In This Article Expand or collapse the "in this article" section Andrea Mantegna

  • Introduction
  • General Overviews
  • Primary Sources
  • Collections of Essays
  • Major Exhibition Catalogues
  • Training and Early Works
  • The Ovetari Chapel
  • Verona and the San Zeno Altarpiece
  • Other Religious Paintings
  • The Camera Picta
  • The Triumphs of Caesar
  • Mythologies
  • Engravings
  • Late Works
  • Mantegna and Humanist Culture
  • Mantegna And Architecture
  • Script, Epigraphy, Arts of the Book
  • Other Studies

Renaissance and Reformation Andrea Mantegna
Stephen Campbell
  • LAST MODIFIED: 25 April 2022
  • DOI: 10.1093/obo/9780195399301-0480


Andrea Mantegna (c.  1431–1506) was a central figure in north Italian painting in the second half of the 1400s: his influential manner is characterized by an experimental approach to perspective illusionism and its evocation of the gravity as well as the materiality of Roman statuary and relief. Born the son of a woodworker in Isola di Carturo, near Padua, he joined the workshop of Francesco Squarcione before he was in his teens. By 1445, when he matriculated in the painter’s guild of Padua, Mantegna had been adopted by his teacher—an arrangement from which the artist sought emancipation in 1449. He was already receiving lucrative commissions of his own; an altarpiece for S. Sofia in 1448, murals and a terracotta altarpiece for a chapel in the church of the Eremitani the same year, a portrait of the marchese of Ferrara Leonello d’Este and his favorite Folco da Villafora in 1449. His painterly evocations of antique sculpture, epigraphy, and monumental architecture gave visual expression to the cultural identity of Padua, a university town highly conscious of its Roman (and legendary pre-Roman) heritage. Mantegna received more literary celebration than any other artist before Raphael, including comparisons to Virgil and Livy unprecedented for painters. After prestigious commissions for Padua, Ferrara, Verona, and as far afield as Montepeloso (Irsina) in Basilicata, in 1457 he was offered the position of court painter by Ludovico Gonzaga, ruler of Mantua, and moved there with his wife, Niccolosia Bellini (from the famous family of Venetian painters) in January 1459. In over four decades of Gonzaga service he produced a spectacular series of monumental murals, devotional paintings, portraits, and mythological works, while also designing (if not executing) a series of master engravings. A painting of St. Sebastian was dispatched to Aigueperse (Auvergne) in 1481. In 1488 he traveled to Rome to execute a chapel in the Vatican Belvedere for Pope Innocent VIII, demolished in 1780. In Mantua he lived as a courtier and entrepreneur, dealing in real estate and in textiles, and collecting antiquities, but he appears to have ended his days in financial difficulties. Mantegna was admired by Dürer, Raphael, Rubens, Poussin, and Degas, and in more recent times inspired works by Pier Paolo Pasolini, Kehinde Wiley, and William Kentridge. His recognition as a great modern painter persisted in Northern Italy and his prints spread his fame throughout Europe, while his reputation has survived Vasari’s begrudging but influential biography (1550, 1568) which reported that Squarcione and fellow artists had derided his “stony” manner, the tendency of his figures to emulate marble statuary rather than living flesh. A series of exhibitions in recent decades have brought about a re-evaluation and new appreciation of the artist and his broad impact.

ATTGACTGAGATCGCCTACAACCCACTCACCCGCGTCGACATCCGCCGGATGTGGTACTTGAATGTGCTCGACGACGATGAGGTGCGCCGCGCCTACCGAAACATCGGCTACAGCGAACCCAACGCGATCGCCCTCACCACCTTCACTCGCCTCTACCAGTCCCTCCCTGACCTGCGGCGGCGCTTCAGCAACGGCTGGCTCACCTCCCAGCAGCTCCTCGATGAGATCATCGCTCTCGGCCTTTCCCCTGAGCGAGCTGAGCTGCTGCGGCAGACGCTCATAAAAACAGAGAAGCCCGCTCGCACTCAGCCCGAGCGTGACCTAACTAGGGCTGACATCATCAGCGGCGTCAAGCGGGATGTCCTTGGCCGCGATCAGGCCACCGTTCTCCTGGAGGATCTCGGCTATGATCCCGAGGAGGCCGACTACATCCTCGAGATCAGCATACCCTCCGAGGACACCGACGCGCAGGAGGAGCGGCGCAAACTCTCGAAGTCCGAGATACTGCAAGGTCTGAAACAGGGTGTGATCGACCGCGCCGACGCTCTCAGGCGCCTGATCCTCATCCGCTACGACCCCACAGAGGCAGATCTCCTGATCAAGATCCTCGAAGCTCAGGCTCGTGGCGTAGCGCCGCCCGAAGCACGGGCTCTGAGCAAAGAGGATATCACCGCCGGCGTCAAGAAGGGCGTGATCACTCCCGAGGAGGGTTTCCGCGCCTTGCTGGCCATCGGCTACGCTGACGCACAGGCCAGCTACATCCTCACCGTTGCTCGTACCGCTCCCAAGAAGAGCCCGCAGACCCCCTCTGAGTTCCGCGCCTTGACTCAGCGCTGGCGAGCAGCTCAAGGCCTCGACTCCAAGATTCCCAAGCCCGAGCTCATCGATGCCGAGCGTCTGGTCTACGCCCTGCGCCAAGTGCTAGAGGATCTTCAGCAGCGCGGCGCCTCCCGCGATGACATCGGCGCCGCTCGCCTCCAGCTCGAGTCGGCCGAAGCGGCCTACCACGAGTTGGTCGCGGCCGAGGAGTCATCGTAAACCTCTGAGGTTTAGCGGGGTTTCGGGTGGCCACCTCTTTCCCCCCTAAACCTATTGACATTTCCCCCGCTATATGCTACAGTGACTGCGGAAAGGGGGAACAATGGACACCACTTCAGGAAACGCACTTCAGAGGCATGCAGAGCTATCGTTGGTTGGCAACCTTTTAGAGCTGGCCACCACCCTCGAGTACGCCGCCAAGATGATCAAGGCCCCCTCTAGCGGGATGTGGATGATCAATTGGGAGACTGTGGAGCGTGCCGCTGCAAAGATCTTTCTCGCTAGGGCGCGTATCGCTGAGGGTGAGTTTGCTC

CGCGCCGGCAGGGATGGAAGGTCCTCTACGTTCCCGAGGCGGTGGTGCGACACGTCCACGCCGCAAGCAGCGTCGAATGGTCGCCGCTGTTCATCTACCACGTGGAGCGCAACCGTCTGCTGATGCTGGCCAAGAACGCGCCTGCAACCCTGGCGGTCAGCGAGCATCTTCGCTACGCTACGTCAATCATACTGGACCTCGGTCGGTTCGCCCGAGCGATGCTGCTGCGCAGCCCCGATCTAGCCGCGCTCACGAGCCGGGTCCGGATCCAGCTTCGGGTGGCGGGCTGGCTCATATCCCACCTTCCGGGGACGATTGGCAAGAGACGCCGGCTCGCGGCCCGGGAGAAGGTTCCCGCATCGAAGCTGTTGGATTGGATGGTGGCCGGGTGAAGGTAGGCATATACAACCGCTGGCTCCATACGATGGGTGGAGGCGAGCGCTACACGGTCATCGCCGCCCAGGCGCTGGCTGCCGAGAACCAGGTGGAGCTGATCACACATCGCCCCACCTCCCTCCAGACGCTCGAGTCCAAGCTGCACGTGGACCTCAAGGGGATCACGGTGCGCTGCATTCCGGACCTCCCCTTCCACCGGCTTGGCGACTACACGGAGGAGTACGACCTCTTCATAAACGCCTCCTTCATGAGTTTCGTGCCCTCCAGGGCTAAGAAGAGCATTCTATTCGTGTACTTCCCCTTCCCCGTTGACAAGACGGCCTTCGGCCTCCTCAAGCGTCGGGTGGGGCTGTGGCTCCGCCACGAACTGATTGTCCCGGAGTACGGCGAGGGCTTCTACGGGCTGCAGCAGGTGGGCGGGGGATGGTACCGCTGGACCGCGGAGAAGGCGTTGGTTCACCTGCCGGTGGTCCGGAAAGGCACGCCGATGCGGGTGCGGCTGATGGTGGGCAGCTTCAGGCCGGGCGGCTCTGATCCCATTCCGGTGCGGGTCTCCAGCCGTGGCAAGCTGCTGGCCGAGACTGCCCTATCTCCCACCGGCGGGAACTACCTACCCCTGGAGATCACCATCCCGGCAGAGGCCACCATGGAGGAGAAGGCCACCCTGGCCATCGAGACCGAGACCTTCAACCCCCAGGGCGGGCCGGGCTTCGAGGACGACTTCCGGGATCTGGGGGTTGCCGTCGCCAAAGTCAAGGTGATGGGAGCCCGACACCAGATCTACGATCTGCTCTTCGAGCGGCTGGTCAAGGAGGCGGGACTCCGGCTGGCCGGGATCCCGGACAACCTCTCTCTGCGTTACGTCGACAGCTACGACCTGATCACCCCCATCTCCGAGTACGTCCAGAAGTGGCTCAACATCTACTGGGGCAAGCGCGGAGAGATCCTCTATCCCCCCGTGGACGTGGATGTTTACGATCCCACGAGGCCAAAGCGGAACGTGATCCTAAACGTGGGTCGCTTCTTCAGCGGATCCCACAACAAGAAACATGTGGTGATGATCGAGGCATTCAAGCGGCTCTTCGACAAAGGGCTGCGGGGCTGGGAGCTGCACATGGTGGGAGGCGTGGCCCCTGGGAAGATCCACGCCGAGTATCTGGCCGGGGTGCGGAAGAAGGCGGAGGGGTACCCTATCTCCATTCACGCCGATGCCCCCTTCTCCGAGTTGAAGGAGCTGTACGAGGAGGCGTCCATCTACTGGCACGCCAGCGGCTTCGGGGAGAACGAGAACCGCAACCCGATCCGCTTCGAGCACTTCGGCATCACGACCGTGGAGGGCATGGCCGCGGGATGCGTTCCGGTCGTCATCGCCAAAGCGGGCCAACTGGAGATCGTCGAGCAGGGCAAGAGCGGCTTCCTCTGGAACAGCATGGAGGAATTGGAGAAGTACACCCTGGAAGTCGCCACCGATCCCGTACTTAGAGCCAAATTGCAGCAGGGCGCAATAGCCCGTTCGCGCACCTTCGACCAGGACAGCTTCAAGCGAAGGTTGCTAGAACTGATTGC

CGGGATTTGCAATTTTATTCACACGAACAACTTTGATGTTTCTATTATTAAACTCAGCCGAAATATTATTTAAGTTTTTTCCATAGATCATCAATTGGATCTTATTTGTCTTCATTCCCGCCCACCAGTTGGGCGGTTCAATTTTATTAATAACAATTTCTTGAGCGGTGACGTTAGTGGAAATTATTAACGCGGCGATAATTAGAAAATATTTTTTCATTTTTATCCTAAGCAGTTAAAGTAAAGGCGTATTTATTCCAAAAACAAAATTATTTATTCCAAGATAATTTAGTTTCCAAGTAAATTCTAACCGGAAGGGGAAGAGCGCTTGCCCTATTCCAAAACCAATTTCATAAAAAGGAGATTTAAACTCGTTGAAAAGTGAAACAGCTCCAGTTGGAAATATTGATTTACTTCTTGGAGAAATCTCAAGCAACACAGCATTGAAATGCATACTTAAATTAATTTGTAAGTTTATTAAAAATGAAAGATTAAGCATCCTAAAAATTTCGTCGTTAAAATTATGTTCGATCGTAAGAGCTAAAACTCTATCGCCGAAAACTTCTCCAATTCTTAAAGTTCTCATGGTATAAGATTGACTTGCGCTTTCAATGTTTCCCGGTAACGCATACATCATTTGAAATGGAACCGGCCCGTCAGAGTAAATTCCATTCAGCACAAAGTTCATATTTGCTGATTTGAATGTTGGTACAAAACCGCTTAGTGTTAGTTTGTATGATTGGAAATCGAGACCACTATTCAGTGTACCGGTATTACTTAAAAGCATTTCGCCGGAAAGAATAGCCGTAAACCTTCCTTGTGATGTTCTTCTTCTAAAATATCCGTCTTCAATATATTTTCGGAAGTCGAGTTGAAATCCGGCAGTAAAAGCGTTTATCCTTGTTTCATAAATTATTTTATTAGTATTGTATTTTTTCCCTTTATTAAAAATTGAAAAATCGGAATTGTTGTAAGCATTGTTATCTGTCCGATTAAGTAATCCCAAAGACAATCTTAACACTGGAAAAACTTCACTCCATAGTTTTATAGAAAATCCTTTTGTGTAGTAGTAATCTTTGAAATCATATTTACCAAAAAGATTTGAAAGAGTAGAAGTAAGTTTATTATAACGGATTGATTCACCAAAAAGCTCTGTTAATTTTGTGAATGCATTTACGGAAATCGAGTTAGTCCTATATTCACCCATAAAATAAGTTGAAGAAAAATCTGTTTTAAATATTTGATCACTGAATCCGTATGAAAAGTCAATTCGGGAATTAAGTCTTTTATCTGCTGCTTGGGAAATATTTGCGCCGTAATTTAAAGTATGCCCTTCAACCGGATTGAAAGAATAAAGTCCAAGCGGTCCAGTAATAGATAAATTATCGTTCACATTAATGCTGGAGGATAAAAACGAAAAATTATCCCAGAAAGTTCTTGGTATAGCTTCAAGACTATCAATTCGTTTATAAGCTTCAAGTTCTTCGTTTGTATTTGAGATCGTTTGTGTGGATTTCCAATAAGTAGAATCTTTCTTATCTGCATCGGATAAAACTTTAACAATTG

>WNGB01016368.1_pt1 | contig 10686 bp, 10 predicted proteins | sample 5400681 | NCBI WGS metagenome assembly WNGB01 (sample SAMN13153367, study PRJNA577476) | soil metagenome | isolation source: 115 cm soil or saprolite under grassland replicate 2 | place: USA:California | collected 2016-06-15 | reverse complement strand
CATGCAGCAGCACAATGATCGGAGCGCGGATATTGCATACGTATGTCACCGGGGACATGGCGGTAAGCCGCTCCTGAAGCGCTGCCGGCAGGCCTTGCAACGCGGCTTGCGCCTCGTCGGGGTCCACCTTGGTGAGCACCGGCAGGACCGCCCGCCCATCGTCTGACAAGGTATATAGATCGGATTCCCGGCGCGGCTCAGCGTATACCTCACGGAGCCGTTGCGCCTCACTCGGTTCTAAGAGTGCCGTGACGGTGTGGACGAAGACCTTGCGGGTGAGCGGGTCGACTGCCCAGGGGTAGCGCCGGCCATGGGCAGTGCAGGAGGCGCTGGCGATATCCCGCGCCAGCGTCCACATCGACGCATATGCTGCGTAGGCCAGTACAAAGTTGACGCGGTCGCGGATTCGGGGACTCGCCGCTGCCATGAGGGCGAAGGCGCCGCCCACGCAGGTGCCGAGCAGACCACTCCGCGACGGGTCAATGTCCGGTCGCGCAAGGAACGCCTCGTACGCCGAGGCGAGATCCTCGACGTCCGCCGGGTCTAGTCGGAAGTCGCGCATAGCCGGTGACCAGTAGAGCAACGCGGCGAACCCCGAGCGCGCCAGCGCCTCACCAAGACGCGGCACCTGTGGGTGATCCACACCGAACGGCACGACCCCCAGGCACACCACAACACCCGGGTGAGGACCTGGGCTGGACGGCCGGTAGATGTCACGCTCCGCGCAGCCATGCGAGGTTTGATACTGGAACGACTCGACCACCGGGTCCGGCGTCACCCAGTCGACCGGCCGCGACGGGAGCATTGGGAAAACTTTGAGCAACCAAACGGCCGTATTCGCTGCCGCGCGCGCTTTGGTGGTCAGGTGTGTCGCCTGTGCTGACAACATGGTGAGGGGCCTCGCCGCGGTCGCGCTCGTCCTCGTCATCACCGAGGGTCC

General Overviews

Among the early monographs Kristeller 1902 remains the most useful. Kristeller establishes the limits of Mantegna’s oeuvre and provides an analysis of each work, framed by a well-informed account of Mantegna’s life and times. With the exceptions of Tietze-Conrat 1955 and Lightbown 1986—which incorporate documentary findings post-Kristeller, and debate the autograph status of a handful of outlier works—most subsequent monographs follow the same format, and repeat the same information. Longhi 1967, Fiocco 1927, Berenson 1952, and Agosti 2005 seek to chart Mantegna’s place on a timeline of Renaissance and modern style. New findings on Mantegna’s relation to the arts of goldsmithing, sculpture, book illumination, and engravings, are most accessible in catalogs of exhibitions held since the 1990s (see Major Exhibition Catalogues).

  • Agosti, Giovanni Su. Andrea Mantegna. 1, La storia dell’arte libera la testa. Milan: Feltrinelli, 2005.